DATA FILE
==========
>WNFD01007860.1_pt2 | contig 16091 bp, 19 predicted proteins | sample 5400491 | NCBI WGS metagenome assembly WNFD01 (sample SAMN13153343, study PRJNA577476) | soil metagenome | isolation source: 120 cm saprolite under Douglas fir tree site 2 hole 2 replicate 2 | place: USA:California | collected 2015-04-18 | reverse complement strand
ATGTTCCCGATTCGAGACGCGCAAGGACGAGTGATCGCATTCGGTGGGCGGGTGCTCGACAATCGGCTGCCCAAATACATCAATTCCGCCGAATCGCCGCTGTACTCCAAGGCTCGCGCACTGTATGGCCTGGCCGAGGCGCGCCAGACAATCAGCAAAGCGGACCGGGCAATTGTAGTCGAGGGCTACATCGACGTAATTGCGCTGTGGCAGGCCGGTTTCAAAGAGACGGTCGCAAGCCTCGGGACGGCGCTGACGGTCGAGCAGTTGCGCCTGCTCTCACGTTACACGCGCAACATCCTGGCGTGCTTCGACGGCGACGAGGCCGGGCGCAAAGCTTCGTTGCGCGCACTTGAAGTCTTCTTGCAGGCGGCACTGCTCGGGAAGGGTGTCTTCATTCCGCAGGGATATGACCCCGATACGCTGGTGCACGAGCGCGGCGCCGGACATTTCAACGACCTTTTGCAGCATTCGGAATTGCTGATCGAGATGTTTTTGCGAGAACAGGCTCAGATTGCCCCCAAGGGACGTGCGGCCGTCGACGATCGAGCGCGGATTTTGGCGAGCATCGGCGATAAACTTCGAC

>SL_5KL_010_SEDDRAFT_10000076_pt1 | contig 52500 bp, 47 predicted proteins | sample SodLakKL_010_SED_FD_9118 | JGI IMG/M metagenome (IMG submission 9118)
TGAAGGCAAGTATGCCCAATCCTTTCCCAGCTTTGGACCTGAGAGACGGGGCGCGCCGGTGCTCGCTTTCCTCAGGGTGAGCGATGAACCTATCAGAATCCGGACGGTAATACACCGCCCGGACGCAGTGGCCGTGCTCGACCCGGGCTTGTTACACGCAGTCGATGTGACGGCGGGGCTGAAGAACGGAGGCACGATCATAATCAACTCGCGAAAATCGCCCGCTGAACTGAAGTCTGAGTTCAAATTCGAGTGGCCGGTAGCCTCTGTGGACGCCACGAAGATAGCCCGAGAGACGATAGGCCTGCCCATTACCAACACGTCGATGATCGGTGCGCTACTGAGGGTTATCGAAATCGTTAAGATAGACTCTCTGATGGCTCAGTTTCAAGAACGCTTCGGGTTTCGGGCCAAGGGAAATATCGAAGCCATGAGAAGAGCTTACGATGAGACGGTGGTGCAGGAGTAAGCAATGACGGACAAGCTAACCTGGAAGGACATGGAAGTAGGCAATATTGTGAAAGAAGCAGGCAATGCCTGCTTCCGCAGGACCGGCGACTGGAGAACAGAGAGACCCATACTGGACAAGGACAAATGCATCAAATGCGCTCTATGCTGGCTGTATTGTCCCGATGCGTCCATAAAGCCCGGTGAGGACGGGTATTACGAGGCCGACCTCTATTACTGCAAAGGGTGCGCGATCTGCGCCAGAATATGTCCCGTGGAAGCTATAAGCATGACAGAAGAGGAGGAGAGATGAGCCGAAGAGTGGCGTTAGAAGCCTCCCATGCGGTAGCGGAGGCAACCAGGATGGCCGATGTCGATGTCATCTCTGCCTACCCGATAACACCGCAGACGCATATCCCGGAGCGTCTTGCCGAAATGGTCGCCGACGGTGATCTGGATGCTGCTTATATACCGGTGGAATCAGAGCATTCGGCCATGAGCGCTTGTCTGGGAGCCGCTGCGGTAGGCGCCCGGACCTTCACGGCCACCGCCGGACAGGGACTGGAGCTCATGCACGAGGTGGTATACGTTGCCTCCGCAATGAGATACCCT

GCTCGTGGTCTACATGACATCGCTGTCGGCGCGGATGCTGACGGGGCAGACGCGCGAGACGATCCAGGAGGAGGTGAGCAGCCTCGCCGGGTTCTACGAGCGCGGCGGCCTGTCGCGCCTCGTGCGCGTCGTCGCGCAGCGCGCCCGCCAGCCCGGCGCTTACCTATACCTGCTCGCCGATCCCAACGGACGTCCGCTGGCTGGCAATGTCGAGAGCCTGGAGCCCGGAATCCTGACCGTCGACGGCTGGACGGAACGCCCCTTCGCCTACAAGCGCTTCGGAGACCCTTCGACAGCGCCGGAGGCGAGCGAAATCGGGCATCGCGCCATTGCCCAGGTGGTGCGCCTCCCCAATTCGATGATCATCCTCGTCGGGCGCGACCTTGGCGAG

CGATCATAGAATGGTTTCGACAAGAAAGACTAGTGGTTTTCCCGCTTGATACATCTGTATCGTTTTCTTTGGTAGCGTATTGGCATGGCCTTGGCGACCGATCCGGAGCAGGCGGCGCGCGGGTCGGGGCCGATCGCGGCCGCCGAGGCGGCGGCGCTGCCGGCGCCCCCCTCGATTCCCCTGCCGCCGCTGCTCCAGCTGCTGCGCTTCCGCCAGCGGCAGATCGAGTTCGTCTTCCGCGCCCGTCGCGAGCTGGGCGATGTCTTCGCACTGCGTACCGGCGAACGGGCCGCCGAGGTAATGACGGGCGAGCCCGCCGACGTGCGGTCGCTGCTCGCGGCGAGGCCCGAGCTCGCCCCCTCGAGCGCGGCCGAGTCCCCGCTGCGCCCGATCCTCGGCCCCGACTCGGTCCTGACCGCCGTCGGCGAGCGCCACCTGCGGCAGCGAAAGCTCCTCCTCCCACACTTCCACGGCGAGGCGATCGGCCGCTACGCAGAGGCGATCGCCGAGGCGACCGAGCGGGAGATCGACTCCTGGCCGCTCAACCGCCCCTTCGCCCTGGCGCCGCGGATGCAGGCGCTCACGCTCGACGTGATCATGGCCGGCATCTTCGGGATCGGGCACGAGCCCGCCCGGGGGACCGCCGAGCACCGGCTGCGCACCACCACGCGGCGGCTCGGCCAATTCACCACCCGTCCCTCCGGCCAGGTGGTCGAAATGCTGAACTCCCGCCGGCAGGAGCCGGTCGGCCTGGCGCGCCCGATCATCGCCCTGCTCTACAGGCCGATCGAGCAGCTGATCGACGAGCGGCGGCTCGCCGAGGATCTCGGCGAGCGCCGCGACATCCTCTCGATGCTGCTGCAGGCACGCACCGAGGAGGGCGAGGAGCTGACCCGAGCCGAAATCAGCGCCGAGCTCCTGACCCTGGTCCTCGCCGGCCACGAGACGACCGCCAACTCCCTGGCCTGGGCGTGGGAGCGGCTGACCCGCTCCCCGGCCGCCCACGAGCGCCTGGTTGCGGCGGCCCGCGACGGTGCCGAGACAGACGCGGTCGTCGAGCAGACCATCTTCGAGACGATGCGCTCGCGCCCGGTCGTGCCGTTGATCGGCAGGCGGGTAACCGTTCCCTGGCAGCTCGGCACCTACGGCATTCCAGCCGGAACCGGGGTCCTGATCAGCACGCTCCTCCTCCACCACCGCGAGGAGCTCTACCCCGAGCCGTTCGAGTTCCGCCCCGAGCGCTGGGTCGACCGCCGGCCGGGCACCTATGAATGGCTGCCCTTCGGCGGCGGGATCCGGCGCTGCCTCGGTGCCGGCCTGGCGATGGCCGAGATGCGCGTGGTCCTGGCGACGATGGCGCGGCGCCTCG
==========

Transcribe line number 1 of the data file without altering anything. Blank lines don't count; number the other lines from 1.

>WNFD01007860.1_pt2 | contig 16091 bp, 19 predicted proteins | sample 5400491 | NCBI WGS metagenome assembly WNFD01 (sample SAMN13153343, study PRJNA577476) | soil metagenome | isolation source: 120 cm saprolite under Douglas fir tree site 2 hole 2 replicate 2 | place: USA:California | collected 2015-04-18 | reverse complement strand